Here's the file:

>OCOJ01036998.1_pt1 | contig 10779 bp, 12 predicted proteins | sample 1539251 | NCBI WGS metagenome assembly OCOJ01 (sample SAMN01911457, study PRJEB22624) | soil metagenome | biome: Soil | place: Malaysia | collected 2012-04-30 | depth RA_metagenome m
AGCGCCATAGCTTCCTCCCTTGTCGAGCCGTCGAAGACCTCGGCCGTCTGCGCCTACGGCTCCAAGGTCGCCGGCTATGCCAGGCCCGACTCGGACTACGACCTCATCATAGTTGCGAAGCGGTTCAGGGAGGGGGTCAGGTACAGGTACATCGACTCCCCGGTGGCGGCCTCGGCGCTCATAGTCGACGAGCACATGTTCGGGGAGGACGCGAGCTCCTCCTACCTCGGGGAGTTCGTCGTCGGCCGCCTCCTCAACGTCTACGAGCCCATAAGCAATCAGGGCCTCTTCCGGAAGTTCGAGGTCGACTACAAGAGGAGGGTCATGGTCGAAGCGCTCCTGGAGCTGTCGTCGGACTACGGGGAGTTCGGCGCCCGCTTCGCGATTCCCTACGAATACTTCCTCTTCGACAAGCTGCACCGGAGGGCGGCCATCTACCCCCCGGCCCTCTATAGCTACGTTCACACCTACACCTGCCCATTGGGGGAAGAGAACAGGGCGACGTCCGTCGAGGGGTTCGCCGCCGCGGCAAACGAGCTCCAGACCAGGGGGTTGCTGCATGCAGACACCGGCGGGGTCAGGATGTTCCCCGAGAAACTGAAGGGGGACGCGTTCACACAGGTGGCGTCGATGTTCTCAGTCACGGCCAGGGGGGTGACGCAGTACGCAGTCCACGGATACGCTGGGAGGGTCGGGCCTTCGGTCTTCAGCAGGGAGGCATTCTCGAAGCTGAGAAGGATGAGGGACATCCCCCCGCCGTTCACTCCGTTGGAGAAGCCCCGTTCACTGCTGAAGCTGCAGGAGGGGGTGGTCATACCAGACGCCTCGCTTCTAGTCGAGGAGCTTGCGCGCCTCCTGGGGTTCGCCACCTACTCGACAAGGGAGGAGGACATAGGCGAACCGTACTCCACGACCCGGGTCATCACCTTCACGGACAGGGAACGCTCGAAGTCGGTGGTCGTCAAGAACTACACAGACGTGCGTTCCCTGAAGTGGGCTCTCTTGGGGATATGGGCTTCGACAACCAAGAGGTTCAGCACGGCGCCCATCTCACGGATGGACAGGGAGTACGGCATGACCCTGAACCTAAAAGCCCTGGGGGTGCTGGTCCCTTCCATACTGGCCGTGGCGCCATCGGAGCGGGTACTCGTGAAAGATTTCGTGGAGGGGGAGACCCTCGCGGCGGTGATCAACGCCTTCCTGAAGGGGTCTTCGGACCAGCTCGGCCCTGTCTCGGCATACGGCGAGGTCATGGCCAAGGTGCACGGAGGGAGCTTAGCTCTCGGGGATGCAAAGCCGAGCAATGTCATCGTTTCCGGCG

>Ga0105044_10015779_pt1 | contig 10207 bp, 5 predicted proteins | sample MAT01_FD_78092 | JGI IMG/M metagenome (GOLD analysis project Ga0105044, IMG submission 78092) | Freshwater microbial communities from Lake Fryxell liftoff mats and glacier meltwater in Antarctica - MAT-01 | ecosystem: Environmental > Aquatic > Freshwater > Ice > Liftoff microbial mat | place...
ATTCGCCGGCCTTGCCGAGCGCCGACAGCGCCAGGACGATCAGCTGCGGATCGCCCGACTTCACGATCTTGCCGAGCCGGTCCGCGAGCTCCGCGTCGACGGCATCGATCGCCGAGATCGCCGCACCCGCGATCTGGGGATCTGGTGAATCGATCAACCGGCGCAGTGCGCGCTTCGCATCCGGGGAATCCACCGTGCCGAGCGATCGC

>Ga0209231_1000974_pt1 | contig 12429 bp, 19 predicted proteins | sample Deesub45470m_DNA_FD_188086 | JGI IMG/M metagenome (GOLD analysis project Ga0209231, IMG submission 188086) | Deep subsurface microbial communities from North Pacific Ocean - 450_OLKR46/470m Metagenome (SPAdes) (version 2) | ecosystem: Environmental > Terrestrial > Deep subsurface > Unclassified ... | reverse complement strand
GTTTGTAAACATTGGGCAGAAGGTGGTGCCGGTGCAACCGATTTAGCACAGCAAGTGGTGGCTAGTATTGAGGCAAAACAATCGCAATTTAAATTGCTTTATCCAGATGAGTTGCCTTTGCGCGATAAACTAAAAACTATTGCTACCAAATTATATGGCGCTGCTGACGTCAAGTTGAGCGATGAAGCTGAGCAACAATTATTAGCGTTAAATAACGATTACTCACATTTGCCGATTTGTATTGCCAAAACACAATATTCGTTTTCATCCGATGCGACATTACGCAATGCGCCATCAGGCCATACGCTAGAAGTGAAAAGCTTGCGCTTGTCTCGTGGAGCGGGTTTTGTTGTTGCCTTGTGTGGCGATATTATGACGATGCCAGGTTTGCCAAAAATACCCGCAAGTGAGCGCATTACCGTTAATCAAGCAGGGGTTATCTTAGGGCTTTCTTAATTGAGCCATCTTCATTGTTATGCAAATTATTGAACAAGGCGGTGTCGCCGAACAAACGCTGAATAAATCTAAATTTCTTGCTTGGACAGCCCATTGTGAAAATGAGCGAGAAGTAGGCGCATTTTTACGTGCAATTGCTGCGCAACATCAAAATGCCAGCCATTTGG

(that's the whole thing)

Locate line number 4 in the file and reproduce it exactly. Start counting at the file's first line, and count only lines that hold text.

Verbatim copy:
ATTCGCCGGCCTTGCCGAGCGCCGACAGCGCCAGGACGATCAGCTGCGGATCGCCCGACTTCACGATCTTGCCGAGCCGGTCCGCGAGCTCCGCGTCGACGGCATCGATCGCCGAGATCGCCGCACCCGCGATCTGGGGATCTGGTGAATCGATCAACCGGCGCAGTGCGCGCTTCGCATCCGGGGAATCCACCGTGCCGAGCGATCGC